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The Liverpool Bookshelf

The following are the lyrics to the songs found on side two of the record album Swallow the Anchor by The Liverpool Fishermen. You will sometimes find notes below the lyrics explaining terms and locations mentioned in the songs. To see the lyrics for the songs found on side one, please follow this link.



In My Liverpool Home
written by Peter McGovern

I was born in Liverpool, down by the Docks.
Me religion was Catholic, occupation hard knocks.
At stealing from lorries, I was adept.
And under old overcoats, each night we slept...

In my Liverpool home, in my Liverpool home...
We speak with an accent exceedingly rare,
meet under a statue exceedingly bare,
if you want a cathedral, we've got two to spare!
In my Liverpool home.

Oh when I was young, I met Bridget McCann.
She said, "You're not much, but I'm needing a man.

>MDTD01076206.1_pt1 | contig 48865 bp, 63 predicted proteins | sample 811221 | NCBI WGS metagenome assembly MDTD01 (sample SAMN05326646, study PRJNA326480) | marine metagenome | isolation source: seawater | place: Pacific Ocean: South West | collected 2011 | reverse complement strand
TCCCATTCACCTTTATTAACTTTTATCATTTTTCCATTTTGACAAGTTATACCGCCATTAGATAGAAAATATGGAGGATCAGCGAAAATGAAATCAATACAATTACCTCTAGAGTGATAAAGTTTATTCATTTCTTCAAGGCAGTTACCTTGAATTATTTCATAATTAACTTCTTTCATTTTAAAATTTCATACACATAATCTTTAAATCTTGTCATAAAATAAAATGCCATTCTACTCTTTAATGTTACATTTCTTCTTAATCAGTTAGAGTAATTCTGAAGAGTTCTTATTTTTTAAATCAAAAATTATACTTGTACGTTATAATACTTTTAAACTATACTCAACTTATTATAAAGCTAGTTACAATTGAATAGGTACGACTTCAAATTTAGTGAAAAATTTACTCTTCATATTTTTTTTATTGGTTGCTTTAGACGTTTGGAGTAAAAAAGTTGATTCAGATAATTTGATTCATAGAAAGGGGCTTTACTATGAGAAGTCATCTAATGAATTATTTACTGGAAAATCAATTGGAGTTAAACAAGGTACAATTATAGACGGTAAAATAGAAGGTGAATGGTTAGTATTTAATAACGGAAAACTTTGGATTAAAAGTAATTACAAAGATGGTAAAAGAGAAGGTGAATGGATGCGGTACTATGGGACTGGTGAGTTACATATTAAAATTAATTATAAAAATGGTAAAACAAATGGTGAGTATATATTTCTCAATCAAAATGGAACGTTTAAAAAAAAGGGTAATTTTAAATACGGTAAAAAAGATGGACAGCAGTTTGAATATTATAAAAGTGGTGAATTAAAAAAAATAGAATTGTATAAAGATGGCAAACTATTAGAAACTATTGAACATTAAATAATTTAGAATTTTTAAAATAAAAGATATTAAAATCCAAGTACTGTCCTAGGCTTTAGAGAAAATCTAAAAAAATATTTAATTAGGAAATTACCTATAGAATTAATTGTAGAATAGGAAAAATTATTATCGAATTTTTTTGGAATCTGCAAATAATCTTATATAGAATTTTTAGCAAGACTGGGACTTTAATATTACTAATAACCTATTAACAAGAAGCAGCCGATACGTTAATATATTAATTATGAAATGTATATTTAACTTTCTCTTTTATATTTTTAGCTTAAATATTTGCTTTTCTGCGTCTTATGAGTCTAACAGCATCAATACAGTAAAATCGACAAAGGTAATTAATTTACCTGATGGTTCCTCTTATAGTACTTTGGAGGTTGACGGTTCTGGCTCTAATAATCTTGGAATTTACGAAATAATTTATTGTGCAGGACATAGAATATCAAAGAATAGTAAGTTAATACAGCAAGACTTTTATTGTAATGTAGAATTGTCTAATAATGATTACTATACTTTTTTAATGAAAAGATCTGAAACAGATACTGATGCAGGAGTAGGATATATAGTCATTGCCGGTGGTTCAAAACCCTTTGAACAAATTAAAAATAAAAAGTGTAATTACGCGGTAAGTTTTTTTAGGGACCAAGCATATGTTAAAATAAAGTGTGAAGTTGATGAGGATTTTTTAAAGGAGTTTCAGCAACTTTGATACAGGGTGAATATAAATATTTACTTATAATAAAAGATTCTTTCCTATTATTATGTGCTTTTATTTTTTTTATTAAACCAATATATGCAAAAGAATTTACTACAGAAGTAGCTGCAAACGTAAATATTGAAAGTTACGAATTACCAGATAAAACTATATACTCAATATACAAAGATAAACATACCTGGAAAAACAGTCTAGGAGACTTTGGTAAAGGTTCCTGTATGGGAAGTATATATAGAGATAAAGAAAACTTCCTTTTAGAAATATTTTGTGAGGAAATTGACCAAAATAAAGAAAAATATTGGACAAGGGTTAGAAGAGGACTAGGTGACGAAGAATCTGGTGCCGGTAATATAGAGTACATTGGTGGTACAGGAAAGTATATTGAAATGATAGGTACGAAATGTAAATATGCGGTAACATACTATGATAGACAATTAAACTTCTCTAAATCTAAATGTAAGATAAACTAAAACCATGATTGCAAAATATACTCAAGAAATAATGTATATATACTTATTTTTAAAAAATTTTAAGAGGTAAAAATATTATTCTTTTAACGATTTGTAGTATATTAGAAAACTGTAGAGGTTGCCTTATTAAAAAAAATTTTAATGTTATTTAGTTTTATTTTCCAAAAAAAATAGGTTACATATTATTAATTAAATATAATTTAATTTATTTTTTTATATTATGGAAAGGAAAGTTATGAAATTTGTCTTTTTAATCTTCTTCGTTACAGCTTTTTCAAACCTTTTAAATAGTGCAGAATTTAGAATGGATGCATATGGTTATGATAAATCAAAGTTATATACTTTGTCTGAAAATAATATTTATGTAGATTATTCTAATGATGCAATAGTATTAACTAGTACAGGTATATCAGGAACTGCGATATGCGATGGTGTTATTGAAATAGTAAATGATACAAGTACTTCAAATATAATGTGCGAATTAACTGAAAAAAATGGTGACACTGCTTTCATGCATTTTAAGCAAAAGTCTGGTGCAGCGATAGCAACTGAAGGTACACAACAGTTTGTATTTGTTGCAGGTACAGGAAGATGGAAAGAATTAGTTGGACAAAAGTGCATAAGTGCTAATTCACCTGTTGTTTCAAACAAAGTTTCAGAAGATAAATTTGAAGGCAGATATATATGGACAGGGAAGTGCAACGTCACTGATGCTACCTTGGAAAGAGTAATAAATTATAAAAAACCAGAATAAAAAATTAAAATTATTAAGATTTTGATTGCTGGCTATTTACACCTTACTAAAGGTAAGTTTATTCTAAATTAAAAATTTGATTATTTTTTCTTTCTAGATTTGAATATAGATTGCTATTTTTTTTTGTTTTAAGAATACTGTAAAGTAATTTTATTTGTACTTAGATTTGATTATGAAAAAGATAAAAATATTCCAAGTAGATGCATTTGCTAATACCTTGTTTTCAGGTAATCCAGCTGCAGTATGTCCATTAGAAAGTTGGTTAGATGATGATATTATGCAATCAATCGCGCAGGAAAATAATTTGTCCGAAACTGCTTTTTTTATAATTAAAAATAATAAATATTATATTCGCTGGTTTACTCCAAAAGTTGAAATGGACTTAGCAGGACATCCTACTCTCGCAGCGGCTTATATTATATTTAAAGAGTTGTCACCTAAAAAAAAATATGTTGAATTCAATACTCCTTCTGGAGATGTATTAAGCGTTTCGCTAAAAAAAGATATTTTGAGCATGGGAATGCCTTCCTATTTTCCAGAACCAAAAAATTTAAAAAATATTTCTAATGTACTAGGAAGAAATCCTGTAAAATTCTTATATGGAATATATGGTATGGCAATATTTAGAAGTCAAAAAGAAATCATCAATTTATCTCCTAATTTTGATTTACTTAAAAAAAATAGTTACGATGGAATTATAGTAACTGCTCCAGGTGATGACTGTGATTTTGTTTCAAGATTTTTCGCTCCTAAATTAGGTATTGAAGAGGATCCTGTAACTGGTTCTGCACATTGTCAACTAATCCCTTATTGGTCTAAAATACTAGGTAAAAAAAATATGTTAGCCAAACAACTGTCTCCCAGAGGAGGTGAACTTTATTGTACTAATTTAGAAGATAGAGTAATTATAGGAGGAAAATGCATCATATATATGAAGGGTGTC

I want 16 kids and a house out in Speke!"
The flesh it was willing, but the spirit was weak.

In my Liverpool home, in my Liverpool home...
We speak with an accent exceedingly rare,
meet under a statue exceedingly bare,
if you want a cathedral, we've got two to spare!
In my Liverpool home.

Way back in the Forties, the world it went mad!
The Germans they threw at us all that they had.
When the smoke and the dust had all cleared from the air,
'Thank God', said me ould man, 'the Pier Head's still there!'

In my Liverpool home, in my Liverpool home...
We speak with an accent exceedingly rare,